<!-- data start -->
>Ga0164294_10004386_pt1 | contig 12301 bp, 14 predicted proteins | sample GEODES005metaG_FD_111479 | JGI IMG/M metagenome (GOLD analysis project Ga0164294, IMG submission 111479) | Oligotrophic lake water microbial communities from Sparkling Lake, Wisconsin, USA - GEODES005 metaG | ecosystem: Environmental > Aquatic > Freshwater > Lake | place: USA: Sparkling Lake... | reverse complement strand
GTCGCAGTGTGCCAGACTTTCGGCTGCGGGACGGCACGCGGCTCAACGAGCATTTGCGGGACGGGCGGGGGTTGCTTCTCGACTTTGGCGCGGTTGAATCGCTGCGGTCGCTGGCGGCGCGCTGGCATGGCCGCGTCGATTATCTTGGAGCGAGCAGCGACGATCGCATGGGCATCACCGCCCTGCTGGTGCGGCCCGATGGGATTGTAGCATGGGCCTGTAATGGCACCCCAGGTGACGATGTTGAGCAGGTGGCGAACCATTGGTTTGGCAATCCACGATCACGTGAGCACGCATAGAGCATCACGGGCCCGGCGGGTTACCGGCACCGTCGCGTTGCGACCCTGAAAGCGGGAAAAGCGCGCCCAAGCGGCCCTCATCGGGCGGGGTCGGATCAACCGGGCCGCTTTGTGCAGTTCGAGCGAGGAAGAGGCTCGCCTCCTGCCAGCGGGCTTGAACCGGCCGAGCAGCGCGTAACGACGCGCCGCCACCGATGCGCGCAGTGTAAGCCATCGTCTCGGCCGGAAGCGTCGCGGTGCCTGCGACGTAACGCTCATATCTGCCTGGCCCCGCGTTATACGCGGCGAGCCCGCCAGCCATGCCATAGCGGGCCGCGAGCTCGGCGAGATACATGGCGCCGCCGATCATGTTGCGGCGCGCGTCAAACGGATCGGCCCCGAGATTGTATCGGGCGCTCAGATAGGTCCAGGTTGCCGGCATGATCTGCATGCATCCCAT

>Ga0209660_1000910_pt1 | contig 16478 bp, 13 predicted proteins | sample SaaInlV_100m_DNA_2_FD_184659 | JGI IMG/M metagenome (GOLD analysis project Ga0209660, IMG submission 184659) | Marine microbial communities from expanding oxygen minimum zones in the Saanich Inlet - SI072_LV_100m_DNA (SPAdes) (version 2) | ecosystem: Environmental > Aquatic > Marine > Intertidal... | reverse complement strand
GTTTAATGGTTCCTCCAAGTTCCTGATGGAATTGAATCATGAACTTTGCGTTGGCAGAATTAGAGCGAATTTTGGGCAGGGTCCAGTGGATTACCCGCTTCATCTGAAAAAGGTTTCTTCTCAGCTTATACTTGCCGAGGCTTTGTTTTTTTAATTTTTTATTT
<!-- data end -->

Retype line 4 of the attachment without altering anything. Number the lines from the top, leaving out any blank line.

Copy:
GTTTAATGGTTCCTCCAAGTTCCTGATGGAATTGAATCATGAACTTTGCGTTGGCAGAATTAGAGCGAATTTTGGGCAGGGTCCAGTGGATTACCCGCTTCATCTGAAAAAGGTTTCTTCTCAGCTTATACTTGCCGAGGCTTTGTTTTTTTAATTTTTTATTT